Turkish Cypriots plan to create migration center in Northern Cyprus
The interior minister of the Turkish Republic of Northern Cyprus announces plans for a migration center to tackle the migration crisis.
The interior minister of the self-proclaimed Turkish Republic of Northern Cyprus, Ziya Ozturkler, announced on Monday that the republic's officials intend to establish a migration center to tackle unlawful migration.
"To make the TRNC [Turkish Republic of Northern Cyprus] a safe and peaceful country, the fight against undocumented and irregular migration continues," Ozturkler said after a meeting with Turkish Deputy Interior Minister Yasin Ekrem Serim, as quoted by the Cyprus Mail.
According to the newspaper, Ozturkler noted that the center will mostly inspect students and workers traveling in the region from Turkey and other nations. He also added that "foreign representatives" would also take part in the creation of the center.
This announcement comes amid negotiations to solve the migration crisis that has affected thousands of migrants over the years and across borders.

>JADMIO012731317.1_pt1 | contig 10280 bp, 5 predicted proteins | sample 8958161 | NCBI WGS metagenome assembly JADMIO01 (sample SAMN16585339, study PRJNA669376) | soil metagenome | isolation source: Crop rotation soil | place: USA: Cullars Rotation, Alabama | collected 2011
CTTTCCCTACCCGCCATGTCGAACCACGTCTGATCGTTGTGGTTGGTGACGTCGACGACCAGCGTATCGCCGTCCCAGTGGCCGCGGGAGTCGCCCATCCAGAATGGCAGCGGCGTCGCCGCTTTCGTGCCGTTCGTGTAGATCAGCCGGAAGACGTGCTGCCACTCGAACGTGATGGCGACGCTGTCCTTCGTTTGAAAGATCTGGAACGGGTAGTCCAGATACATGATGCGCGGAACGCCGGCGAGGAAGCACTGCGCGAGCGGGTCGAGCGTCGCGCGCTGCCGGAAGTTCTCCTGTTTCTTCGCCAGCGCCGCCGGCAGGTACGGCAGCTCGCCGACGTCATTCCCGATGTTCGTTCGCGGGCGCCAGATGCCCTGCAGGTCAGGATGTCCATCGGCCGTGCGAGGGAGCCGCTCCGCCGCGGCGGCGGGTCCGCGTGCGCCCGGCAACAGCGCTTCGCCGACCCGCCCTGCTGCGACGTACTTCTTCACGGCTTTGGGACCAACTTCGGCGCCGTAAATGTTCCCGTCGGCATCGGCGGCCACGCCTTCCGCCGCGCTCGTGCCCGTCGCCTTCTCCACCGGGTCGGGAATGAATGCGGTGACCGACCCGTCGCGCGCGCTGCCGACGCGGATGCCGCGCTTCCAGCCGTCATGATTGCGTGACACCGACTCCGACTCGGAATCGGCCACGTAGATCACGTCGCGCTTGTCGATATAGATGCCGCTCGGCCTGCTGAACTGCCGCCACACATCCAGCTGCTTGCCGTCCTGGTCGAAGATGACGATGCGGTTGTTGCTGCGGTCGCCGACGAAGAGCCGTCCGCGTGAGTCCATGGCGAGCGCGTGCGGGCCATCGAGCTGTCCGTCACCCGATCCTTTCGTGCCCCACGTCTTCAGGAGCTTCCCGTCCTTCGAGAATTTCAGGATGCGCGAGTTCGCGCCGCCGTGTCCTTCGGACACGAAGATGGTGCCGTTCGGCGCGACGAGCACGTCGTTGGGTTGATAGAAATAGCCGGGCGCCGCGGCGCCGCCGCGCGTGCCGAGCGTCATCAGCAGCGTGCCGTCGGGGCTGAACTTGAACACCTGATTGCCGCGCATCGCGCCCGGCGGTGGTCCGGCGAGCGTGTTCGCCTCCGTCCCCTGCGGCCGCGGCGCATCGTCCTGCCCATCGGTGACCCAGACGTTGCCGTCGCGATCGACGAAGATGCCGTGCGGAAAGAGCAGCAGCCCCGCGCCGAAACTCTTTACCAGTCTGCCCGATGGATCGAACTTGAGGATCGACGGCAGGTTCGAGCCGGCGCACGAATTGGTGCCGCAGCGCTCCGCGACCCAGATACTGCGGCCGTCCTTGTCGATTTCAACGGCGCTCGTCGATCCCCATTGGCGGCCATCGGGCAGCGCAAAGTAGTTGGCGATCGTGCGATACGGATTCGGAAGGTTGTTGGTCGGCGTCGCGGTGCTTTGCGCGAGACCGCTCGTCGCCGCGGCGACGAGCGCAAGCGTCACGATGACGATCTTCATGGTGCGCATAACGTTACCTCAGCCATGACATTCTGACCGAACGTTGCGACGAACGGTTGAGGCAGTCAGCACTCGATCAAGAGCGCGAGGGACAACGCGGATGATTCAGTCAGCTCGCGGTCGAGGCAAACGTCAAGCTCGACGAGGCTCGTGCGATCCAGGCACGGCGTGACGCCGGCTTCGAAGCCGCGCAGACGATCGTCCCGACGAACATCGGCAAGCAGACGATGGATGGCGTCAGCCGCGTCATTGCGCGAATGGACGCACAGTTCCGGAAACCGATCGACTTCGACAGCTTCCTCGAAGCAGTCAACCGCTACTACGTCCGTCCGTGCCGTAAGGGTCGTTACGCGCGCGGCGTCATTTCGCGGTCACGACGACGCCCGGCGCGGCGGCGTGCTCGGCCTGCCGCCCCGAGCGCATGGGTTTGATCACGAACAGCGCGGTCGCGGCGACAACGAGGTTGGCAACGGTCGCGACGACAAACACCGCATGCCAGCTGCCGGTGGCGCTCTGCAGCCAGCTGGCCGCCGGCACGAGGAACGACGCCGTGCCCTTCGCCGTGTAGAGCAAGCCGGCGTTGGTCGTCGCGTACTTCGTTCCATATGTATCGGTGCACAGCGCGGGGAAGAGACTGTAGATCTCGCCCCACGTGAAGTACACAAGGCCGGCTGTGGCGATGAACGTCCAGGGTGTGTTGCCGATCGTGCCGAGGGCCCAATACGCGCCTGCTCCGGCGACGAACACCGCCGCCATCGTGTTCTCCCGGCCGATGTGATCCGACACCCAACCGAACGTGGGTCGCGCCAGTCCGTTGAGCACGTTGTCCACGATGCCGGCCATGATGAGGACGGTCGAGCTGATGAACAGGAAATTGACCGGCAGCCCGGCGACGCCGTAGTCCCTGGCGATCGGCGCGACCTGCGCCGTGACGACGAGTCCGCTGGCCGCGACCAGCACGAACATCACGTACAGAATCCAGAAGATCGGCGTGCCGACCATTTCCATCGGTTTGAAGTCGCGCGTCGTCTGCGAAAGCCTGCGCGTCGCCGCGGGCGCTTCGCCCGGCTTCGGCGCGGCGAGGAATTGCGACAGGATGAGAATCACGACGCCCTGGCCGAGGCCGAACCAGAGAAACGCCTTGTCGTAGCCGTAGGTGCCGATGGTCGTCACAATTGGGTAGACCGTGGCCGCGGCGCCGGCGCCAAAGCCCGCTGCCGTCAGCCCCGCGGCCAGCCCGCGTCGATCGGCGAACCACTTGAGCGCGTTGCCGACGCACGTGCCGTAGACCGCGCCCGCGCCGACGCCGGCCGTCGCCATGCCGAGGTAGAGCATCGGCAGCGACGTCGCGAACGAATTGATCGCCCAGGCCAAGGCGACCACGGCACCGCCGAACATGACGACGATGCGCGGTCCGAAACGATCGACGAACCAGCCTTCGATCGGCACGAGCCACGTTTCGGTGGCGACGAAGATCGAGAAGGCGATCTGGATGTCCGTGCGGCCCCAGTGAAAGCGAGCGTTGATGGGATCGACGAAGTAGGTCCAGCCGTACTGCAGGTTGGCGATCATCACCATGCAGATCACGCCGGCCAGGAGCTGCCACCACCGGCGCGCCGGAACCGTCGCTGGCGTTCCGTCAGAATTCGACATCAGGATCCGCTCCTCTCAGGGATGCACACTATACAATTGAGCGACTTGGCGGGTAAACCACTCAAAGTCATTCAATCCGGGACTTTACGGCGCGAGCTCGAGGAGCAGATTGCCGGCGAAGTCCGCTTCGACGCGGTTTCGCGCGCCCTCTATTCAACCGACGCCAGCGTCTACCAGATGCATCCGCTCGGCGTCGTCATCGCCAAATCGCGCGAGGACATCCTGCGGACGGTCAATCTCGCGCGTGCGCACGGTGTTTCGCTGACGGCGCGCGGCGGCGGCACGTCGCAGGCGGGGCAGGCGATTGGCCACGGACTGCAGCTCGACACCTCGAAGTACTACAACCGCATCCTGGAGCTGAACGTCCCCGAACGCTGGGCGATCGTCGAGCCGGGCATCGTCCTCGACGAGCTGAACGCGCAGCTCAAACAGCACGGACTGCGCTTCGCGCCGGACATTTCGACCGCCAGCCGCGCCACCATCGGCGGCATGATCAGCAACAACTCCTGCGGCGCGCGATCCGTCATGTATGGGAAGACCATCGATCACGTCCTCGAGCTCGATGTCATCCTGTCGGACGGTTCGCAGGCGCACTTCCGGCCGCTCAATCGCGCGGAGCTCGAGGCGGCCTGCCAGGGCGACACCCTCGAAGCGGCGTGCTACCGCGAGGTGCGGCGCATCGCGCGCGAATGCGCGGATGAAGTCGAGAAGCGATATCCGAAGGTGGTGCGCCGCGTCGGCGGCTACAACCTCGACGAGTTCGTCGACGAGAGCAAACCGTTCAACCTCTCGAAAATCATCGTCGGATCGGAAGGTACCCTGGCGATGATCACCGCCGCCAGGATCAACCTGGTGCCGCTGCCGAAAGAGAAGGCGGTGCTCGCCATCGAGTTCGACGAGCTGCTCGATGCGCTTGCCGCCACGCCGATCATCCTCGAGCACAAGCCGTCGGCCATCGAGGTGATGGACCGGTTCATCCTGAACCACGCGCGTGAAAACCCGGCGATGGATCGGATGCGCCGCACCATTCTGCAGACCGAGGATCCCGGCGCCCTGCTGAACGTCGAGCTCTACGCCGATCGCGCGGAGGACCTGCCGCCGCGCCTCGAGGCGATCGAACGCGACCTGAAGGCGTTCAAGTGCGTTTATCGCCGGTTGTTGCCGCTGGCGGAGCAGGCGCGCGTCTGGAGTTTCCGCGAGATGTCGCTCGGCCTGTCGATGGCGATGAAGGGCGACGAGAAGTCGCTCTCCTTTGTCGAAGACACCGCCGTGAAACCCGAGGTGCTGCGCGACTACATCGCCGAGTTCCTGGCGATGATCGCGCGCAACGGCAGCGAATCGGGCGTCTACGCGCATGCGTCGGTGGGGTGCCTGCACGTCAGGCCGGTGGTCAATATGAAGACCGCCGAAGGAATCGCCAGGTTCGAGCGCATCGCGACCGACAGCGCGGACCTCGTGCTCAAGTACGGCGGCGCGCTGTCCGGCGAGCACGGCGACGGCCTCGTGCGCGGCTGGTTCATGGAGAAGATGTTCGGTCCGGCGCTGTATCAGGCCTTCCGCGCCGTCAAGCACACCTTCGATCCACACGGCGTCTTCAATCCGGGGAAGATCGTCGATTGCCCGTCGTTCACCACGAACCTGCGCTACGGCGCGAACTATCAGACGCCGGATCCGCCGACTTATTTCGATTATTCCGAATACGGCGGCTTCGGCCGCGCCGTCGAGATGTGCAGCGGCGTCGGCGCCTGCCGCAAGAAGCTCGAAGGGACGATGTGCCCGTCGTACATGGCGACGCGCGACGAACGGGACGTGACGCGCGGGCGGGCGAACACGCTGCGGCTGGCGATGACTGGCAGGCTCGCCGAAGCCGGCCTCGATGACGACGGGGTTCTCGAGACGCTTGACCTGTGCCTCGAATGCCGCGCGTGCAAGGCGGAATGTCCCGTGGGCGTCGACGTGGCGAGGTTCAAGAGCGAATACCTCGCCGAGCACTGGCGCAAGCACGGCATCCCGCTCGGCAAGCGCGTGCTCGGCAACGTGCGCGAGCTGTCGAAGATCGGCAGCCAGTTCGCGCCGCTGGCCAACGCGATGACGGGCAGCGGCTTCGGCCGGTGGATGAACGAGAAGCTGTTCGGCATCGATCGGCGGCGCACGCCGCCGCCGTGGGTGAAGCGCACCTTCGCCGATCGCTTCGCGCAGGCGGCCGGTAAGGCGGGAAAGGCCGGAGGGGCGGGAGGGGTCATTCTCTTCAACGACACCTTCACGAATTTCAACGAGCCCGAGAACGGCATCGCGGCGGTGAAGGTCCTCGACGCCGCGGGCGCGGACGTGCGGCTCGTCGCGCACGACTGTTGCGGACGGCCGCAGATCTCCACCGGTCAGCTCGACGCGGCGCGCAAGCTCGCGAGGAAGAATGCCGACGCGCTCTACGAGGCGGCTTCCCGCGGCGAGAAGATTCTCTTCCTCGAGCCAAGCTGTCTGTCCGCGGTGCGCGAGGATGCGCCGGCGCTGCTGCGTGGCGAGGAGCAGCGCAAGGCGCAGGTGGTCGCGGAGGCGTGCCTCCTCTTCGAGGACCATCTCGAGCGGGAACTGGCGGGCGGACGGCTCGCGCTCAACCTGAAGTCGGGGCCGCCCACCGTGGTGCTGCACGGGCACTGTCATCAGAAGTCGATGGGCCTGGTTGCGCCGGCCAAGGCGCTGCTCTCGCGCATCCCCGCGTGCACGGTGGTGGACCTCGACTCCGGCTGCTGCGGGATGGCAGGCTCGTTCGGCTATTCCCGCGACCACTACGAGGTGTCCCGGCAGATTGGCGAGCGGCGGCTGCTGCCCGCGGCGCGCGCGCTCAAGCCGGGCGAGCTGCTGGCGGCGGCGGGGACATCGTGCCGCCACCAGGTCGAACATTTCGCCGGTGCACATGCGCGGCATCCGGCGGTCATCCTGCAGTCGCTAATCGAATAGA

The number of migrants who have lost their lives this year while attempting to get to Europe by sea has been revised by researchers at the International Organization for Migration (IOM), bringing the total to over 2,000.
IOM statistics show that between January 1 and June 26 of this year, at least 1,999 migrants died, the majority of whom drowned (1,358 deaths occurred during the same time the previous year). The three main routes across the Mediterranean, as well as the Atlantic route from West Africa, are all included in these totals.
More than 60,000 migrants have entered Italy so far this year, compared to less than 27,000 during this period last year, a notable rise in the number of arrivals. More than 82,000 migrants are expected to arrive in total by sea in Mediterranean Europe this year, according to the IOM, compared to less than 49,000 at this time last year.
Cyprus has been divided since the Turkish army invaded the northern third of its territories in 1974. The republic joined the European Union in 2004, but the benefits of this accession are limited to the southern part of the island where Greek Cypriots live. The southern part of Cyprus is ruled by the only authority recognized by the United Nations, while only Ankara recognizes the Turkish Republic of Northern Cyprus.
After years of unsuccessful UN-backed efforts to resume talks, the most prominent of which took place in Switzerland in 2017, Erdogan is demanding the establishment of two states and the international community's recognition of Northern Cyprus.